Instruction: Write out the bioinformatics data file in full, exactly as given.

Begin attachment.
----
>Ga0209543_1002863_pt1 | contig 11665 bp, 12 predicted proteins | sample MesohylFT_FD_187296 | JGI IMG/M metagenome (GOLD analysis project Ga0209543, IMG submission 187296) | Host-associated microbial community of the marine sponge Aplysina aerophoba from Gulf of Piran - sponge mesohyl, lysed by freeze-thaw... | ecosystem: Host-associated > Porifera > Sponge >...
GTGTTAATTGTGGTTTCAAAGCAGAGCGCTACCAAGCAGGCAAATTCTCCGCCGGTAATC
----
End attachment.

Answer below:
>Ga0209543_1002863_pt1 | contig 11665 bp, 12 predicted proteins | sample MesohylFT_FD_187296 | JGI IMG/M metagenome (GOLD analysis project Ga0209543, IMG submission 187296) | Host-associated microbial community of the marine sponge Aplysina aerophoba from Gulf of Piran - sponge mesohyl, lysed by freeze-thaw... | ecosystem: Host-associated > Porifera > Sponge >...
GTGTTAATTGTGGTTTCAAAGCAGAGCGCTACCAAGCAGGCAAATTCTCCGCCGGTAATC